Incorporating Uncertainties in Emission Inventories Into Air Quality Modeling

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dc.contributor.advisor E. Downey Brill, Committee Member en_US
dc.contributor.advisor H. Christopher Frey, Committee Chair en_US
dc.contributor.advisor Hugh Devine, Committee Member en_US
dc.contributor.advisor Dan Loughlin, Committee Member en_US
dc.contributor.author Abdel-Aziz, Amr Mohamed Osama en_US
dc.date.accessioned 2010-04-02T18:30:30Z
dc.date.available 2010-04-02T18:30:30Z
dc.date.issued 2003-01-13 en_US
dc.identifier.other etd-01122003-143835 en_US
dc.identifier.uri http://www.lib.ncsu.edu/resolver/1840.16/3479
dc.description.abstract In modeling ambient ozone concentrations, NOx emissions estimated based on emission inventories are used as input to air quality models. A concern regarding the quality of ozone predictions is the uncertainty inherent in emission inventories. This work aims at developing new methodologies for quantifying uncertainty in emission inventories and propagating the uncertainty through a photochemical grid air quality model. Time series techniques were used to develop new methodologies for developing probabilistic emission inventories. These methodologies were applied to a case study for NOx emissions for each of 32 units of 9 coal-fired power plants in the Charlotte domain, North Carolina. Probabilistic inventories for a near-term future episode based on the data of the year 1995 and for a distant future episode in 2007 based on the data of the year 1998 were developed. In order to investigate how much of an effect does correlation between emissions from different units has on the developed probabilistic inventory, two different approaches were used. Univariate time series techniques were applied in the first where each unit is assumed to be dispatched independently of all other units. Multivariate time series techniques were applied in the second in order to account for the inter-unit dependence in developing the inventory. A methodology for accounting for intra-unit dependence between variables used in estimating the inventory was also developed. For the first approach, the 1995 case showed that the 95% confidence interval for the daily inventory lied between 562 t/d and 698 t/d. This represents approximately ±10% uncertainty range from the average value which is 639 t/d. The daily inventory for the 2007 case showed an uncertainty range of ±8% of the average value which is 192 t/d. The second approach showed that the total daily inventory for the year 1995 had a 95% confidence interval of 548 to 778 t/d, corresponding to an uncertainty range of -15% to +22% of the average value while the 2007 case showed an uncertainty range of -8% to +15% of the average value. Comparison of the simulated results of the two approaches with observations showed that the dependent approach produced a distribution for uncertainty that more accurately represents the observed data. Both inventories were used as input to an air quality model to investigate the propagation of uncertainties in emission inputs through the model. Uncertainties in the maximum 1-hour and 8-hour ozone predictions were estimated at different locations in the modeling domain. Forty-three grid cells were estimated to have a probability greater than 0.9 that the maximum hourly ozone concentration exceeds the 120 ppb 1-hour ozone standard. A similar analysis was conducted for the 8-hour ozone standard where 1654 grid cells showed a probability greater than 0.9 of exceeding the 80 ppb standard. The results of the case study demonstrate that the range of hourly variability in power plant emissions is sufficient large to justify a quantitative analysis of uncertainty, and that the range of uncertainty in air quality predictions is large enough to imply ambiguity regarding development of control strategies. The developed methodologies are very useful tools for decision making. These methodologies can be employed to develop control strategies to achieve attainment with an acceptable degree of confidence, such as 90 or 95 percent. en_US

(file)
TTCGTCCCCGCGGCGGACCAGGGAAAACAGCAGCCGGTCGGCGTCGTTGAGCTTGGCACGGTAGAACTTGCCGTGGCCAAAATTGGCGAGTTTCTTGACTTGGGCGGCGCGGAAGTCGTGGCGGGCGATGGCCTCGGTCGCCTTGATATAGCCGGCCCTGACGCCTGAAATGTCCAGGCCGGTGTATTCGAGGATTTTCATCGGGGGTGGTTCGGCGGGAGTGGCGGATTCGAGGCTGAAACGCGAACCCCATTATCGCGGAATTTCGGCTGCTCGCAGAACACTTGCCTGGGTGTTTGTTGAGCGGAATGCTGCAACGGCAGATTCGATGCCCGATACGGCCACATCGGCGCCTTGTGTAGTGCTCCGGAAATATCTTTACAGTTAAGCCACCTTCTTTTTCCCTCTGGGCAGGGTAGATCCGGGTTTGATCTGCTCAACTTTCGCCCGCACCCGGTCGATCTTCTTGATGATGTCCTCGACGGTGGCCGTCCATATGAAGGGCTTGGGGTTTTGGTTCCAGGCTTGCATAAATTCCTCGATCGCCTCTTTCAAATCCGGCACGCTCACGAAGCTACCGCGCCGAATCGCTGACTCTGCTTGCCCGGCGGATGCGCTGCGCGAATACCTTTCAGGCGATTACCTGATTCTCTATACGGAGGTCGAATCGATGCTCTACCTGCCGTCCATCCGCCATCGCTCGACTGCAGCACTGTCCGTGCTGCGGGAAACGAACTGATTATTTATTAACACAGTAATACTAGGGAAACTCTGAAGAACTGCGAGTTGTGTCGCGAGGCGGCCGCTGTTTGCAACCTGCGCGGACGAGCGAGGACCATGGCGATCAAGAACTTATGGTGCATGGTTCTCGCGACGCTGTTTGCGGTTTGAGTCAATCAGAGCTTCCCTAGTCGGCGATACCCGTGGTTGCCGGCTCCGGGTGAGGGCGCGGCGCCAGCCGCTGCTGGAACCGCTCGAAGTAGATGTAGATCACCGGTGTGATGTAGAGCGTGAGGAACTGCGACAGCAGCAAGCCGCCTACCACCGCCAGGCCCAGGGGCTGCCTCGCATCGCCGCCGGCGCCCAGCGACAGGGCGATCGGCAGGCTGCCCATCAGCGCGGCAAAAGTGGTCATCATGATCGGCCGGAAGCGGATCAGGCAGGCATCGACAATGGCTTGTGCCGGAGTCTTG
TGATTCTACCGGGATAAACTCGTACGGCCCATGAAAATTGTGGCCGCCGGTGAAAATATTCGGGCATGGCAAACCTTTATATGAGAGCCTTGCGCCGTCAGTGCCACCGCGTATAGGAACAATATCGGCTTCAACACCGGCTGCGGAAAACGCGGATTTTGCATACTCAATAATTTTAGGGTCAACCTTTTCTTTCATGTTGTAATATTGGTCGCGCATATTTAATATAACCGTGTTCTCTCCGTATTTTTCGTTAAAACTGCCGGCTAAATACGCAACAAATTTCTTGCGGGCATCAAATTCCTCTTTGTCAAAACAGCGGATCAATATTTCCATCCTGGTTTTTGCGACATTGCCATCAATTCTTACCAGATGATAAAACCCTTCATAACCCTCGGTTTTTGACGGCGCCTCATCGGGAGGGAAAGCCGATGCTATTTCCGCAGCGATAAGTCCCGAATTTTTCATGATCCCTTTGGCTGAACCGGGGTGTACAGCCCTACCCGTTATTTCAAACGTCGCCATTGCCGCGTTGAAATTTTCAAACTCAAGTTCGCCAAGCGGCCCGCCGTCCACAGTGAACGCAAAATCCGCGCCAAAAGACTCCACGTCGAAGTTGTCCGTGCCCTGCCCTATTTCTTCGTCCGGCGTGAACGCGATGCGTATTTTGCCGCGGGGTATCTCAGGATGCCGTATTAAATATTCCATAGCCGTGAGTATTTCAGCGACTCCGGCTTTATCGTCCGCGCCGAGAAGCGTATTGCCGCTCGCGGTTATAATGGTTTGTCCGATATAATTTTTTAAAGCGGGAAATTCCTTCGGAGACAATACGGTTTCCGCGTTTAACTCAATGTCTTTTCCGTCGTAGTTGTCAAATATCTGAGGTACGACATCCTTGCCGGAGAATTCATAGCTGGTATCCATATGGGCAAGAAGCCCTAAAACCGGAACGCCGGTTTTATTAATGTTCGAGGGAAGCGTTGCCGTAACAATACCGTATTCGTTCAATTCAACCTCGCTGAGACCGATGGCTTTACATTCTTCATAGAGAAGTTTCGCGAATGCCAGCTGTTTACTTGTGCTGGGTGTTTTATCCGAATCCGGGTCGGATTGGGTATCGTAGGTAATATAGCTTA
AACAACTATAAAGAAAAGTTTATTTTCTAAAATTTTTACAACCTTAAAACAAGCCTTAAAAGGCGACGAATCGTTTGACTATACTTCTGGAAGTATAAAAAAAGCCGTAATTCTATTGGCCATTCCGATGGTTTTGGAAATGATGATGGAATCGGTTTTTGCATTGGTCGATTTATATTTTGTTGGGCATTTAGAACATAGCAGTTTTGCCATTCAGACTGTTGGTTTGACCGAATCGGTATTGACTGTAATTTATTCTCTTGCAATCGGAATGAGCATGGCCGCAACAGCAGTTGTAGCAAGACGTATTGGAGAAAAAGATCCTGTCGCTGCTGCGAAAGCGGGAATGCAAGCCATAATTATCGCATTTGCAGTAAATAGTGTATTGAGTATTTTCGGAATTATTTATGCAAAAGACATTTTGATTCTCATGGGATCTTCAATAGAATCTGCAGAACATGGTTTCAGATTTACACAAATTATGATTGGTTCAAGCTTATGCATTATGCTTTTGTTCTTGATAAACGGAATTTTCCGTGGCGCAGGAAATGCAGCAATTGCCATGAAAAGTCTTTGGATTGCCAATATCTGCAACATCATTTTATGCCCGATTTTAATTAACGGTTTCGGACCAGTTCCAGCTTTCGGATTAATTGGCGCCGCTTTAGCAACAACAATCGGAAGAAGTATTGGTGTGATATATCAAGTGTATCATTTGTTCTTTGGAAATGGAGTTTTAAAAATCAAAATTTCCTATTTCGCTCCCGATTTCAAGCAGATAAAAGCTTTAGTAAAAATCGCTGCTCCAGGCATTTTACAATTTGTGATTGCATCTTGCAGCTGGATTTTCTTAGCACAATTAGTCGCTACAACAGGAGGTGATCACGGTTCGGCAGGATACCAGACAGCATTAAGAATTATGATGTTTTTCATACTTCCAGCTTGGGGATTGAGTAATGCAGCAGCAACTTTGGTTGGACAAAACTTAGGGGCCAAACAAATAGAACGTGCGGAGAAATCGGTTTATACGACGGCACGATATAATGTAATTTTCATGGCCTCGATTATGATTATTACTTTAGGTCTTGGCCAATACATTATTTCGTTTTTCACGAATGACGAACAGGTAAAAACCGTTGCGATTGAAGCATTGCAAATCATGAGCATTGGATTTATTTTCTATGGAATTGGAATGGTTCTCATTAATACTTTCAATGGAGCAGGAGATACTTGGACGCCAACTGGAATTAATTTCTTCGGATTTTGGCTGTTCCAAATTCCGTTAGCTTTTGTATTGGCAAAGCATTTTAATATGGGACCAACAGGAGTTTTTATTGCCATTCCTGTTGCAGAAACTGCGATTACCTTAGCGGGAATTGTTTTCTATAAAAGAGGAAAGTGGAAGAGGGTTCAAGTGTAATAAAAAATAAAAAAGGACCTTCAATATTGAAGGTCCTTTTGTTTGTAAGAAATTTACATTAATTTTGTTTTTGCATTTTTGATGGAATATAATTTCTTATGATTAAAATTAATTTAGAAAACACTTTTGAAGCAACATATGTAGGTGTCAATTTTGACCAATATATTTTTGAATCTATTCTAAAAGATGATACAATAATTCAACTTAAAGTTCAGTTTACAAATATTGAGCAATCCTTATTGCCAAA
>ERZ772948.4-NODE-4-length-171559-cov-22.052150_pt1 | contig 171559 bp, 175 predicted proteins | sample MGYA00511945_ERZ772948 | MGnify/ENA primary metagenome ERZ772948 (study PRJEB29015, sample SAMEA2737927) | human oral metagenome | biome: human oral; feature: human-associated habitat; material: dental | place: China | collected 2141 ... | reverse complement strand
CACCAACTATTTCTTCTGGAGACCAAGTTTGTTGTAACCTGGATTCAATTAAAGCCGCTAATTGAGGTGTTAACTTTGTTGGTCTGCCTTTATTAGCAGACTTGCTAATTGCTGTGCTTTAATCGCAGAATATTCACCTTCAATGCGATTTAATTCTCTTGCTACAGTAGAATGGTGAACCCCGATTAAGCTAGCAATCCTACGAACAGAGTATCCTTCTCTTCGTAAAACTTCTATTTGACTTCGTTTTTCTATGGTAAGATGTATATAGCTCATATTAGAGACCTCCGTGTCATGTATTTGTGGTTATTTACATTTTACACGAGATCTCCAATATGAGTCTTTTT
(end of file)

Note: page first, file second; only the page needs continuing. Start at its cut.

dc.rights I hereby certify that, if appropriate, I have obtained and attached hereto a written permission statement from the owner(s) of each third party copyrighted matter to be included in my thesis, dissertation, or project report, allowing distribution as specified below. I certify that the version I submitted is the same as that approved by my advisory committee. I hereby grant to NC State University or its agents the non-exclusive license to archive and make accessible, under the conditions specified below, my thesis, dissertation, or project report in whole or in part in all forms of media, now or hereafter known. I retain all other ownership rights to the copyright of the thesis, dissertation or project report. I also retain the right to use in future works (such as articles or books) all or part of this thesis, dissertation, or project report. en_US
dc.subject Ozone en_US
dc.subject NOx Emissions en_US
dc.subject Emissions Modeling en_US
dc.subject Emission Inventories en_US
dc.subject Air Quality Modeling en_US
dc.subject Uncertainty en_US
dc.title Incorporating Uncertainties in Emission Inventories Into Air Quality Modeling en_US
dc.degree.name PhD en_US
dc.degree.level dissertation en_US
dc.degree.discipline Civil Engineering en_US


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